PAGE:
• Assuming you are now on the Device Manager window, you have to go through the list of categories carefully.
  • Once you find Display Adapters, you have to click on the expansion icon for this category.

The devices under the Display Adapters category will become visible now.

  • Now, you must locate your main video card driver (the one for your dedicated graphics card) and then do a right-click on it to see the available options.
  • Select Update driver.

The Update Driver window for the chosen video card driver will be displayed now.

  • You have to select the first option there (Automatically search for updated driver software).

Well, the first option is the only feasible option because you need Windows to do the job for you. Your system is supposed to use your internet connection to contact the necessary servers or centers to check for updated drivers designed for your video card device.

  • If Windows finds something, then it will inform you of a new driver version being available, and then it will proceed to download the software. You will simply have to follow the on-screen instructions to install the driver – if this step applies.
  • If no new driver version for your video card is found, then Windows will tell that you are running the latest driver version, or your system will state that it found nothing. In that case, you will have to consider alternative methods of updating the video card driver.
  • After you finish installing the new driver for your video card, you have to restart your computer to finish things.
  • Reattempt the task with which you encountered the BSOD to see if the same issue manifests itself again.

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With the recommended application, your PC will eventually end up with new drivers for almost all its devices or components – and this is one excellent outcome. There is a reasonable chance the BSOD is down to issues affecting the driver for a different device, and not the video card (as we assumed). In that case, by installing updates for all drivers, you get to fix the problems affecting almost every device, which means nothing gets left out.

Well, after all the driver installation processes reach completion, you have to restart your computer. Your system needs the reboot to allow Windows to take all the changes (resulting from the introduction of new code and settings for multiple drivers) into account. Only after the reboot procedure must you try to test things to find out if the Memory Management blue screen of death error has been resolved for good.

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  1. Check all the applications you recently installed:

There is a good chance the issues triggering the blue screen of death have something to do with conflicts or incompatibilities involving certain programs on your computer. Perhaps, there is a new program causing trouble for other applications (and your system). You might have to get rid of that program for the time being for peace to reign.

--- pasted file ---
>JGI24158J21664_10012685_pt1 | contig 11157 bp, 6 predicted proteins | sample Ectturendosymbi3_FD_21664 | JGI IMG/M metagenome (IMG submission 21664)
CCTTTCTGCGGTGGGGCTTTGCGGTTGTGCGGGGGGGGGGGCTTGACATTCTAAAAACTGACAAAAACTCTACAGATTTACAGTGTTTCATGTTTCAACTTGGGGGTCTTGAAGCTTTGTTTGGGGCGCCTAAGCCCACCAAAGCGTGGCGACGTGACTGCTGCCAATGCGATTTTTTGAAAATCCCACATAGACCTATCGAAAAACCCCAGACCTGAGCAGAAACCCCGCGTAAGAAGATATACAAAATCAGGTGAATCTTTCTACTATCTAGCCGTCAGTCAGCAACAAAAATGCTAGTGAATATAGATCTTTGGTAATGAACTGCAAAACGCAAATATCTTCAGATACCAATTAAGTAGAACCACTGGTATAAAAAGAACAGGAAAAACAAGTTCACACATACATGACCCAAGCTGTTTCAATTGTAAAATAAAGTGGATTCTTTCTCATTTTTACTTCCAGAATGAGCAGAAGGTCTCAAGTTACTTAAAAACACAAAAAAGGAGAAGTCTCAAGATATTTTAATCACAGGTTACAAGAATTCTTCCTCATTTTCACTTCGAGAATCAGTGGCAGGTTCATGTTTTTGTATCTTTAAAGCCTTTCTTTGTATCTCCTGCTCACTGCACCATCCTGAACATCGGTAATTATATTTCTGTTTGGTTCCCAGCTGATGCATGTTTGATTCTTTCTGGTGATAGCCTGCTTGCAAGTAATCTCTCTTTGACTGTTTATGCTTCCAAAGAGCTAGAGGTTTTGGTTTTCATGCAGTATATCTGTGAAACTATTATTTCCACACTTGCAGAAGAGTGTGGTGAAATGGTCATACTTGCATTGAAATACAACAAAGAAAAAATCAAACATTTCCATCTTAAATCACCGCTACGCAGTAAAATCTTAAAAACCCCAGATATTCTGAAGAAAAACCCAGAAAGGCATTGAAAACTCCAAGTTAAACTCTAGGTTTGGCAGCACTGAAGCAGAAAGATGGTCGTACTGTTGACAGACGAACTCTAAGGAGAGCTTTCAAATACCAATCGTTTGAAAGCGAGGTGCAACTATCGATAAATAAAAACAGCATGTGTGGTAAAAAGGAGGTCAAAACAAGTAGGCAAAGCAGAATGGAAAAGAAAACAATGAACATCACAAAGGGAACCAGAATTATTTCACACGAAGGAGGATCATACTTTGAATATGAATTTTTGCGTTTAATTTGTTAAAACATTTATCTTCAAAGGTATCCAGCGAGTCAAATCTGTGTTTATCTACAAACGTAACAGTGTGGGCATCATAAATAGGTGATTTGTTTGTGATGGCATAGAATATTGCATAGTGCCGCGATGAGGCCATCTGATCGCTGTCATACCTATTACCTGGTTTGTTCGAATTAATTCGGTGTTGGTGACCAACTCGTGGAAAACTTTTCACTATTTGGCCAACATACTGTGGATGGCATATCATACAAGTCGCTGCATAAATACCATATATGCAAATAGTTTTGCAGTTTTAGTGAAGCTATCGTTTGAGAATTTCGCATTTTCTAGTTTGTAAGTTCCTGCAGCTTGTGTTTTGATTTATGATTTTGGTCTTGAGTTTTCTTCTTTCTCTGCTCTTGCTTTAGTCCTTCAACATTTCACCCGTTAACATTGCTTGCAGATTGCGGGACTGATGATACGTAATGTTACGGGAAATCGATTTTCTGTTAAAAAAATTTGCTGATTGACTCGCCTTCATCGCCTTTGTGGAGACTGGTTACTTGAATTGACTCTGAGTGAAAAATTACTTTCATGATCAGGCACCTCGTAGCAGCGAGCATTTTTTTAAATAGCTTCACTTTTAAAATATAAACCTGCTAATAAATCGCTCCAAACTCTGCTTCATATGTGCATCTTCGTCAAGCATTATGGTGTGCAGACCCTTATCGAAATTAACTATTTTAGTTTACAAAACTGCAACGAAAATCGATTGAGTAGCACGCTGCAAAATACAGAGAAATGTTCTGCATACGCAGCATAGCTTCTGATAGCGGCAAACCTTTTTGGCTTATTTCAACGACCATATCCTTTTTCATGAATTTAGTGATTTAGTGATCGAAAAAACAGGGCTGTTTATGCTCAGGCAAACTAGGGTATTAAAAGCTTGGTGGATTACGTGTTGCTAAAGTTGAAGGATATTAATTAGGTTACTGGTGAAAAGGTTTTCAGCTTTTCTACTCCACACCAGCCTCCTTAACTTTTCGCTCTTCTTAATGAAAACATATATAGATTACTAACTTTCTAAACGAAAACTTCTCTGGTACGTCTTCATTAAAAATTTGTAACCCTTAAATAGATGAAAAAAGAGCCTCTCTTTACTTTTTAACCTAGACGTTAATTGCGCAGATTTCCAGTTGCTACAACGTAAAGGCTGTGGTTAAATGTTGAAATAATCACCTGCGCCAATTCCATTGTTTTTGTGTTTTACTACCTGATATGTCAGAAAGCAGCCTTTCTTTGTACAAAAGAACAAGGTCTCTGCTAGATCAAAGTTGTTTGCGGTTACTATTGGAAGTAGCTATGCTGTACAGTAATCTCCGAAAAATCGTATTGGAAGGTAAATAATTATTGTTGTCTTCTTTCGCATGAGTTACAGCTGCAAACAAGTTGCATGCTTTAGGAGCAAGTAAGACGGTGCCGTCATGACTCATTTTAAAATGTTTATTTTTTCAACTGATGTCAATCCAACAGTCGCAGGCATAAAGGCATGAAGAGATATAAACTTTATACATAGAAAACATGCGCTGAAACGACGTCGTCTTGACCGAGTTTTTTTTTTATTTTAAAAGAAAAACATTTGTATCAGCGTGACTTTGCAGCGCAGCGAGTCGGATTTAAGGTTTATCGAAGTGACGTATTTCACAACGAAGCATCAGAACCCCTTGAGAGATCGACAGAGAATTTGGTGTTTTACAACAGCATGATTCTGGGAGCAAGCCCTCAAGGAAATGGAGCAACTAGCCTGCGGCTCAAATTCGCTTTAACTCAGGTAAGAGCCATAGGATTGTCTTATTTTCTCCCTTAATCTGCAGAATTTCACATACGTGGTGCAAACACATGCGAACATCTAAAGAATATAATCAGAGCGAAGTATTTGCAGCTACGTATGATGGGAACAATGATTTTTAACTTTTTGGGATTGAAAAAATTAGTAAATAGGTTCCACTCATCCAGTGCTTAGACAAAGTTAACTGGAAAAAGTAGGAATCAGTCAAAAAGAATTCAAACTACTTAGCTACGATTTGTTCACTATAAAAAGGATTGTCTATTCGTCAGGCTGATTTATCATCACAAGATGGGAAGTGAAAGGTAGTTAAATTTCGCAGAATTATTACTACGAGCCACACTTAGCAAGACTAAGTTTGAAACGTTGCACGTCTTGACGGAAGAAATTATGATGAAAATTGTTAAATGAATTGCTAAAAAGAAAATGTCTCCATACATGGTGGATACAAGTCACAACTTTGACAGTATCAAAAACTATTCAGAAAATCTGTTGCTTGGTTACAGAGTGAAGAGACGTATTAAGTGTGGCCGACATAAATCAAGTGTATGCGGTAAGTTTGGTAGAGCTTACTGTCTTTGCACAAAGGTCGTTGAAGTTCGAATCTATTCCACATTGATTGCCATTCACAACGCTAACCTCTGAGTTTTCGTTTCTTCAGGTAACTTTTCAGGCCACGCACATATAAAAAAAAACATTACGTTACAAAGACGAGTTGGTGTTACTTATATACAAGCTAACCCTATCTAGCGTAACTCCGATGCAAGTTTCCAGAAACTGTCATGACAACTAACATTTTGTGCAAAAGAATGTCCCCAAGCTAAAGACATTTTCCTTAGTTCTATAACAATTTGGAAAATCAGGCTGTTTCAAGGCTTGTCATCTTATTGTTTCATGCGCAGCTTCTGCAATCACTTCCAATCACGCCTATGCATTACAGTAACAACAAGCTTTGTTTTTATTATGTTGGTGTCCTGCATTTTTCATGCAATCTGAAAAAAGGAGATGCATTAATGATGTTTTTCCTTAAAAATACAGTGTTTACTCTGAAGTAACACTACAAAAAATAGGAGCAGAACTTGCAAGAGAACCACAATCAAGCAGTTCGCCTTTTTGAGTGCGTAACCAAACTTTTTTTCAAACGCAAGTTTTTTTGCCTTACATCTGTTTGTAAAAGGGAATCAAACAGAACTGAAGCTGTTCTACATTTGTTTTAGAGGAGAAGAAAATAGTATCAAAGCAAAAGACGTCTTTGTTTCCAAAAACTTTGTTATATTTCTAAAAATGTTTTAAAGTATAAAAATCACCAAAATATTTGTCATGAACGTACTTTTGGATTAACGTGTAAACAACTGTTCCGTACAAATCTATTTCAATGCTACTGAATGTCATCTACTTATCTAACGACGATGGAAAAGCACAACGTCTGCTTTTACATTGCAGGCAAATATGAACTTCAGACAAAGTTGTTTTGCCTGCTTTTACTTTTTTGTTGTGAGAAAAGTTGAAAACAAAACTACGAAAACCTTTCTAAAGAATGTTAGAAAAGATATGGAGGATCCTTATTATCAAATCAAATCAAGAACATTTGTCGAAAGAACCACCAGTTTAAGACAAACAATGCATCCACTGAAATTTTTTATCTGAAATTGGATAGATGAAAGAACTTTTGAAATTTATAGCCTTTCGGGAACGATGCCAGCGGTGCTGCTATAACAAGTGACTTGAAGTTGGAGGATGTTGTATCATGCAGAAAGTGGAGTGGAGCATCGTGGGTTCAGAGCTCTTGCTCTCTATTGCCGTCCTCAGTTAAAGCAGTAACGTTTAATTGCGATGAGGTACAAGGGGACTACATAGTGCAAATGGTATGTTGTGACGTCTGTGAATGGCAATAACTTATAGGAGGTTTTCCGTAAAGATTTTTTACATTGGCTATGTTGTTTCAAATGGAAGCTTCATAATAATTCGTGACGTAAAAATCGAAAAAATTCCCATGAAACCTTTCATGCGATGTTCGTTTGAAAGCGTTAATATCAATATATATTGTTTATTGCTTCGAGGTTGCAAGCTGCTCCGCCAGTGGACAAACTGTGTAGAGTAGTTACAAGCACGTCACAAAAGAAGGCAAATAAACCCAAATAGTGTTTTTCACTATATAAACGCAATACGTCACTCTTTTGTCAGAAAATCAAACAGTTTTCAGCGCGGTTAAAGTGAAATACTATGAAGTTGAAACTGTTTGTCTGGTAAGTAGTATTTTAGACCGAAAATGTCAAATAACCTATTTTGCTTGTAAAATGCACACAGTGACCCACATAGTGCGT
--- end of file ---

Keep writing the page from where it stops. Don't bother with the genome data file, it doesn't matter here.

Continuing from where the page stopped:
You can check the list of installed programs by accessing the Programs and Features menu in Control Panel or the Apps screen in Settings. We recommend you look at the two lists.

These instructions cover everything that you need to do:

  • Use the Windows logo button + letter R keyboard shortcut to open the Run app quickly.
  • Once the small Run window appears, you have to fill the text box there with the following code:

appwiz.cpl

  • To run the code, you have to click on the OK button on the Run window (or you can hit the Enter button on your machine’s keyboard).

You will be directed to the Programs and Features menu in Control Panel now.

  • Go through the list of applications and take note of the ones you brought in recently. You have to remove them.
  • To uninstall an application, you have to click on it (to get it highlighted), do a right-click on the now highlighted app to see some options, and then choose Uninstall.

The uninstaller or uninstallation wizard window for the chosen application will be displayed now.

  • Follow the on-screen directions to uninstall the app.
  • After you finish removing one application, you have to go back to the Programs and Features screen (in Control Panel) to initiate the uninstallation process for another program.

Ideally, you should remove as many apps as you can, especially those ones you recently installed (or suspect to be causing issues).

  • After the uninstallation process for the last program reaches completion, you have to restart your computer.

We now recommend you check the Apps screen in Settings to see if there are applications you must uninstall from the platform there. Continue with these instructions:

  • Open the Settings app by pressing (and holding down) the Windows logo button and then giving the letter I key a tap.
  • Once the Settings application window comes up, you have to click on Apps (one of the options on the main menu there).

You will be directed to the Apps screen.

  • Now, you must look to the pane close to the right border of the window. Go through the applications there.
  • If you find an app that you recently installed or one you feel must be removed, then you have to click on it to get it highlighted, and then click on the Uninstall button (that became visible only recently).
  • Here, you will probably have to click on the Uninstall button again to confirm the operation you initiated.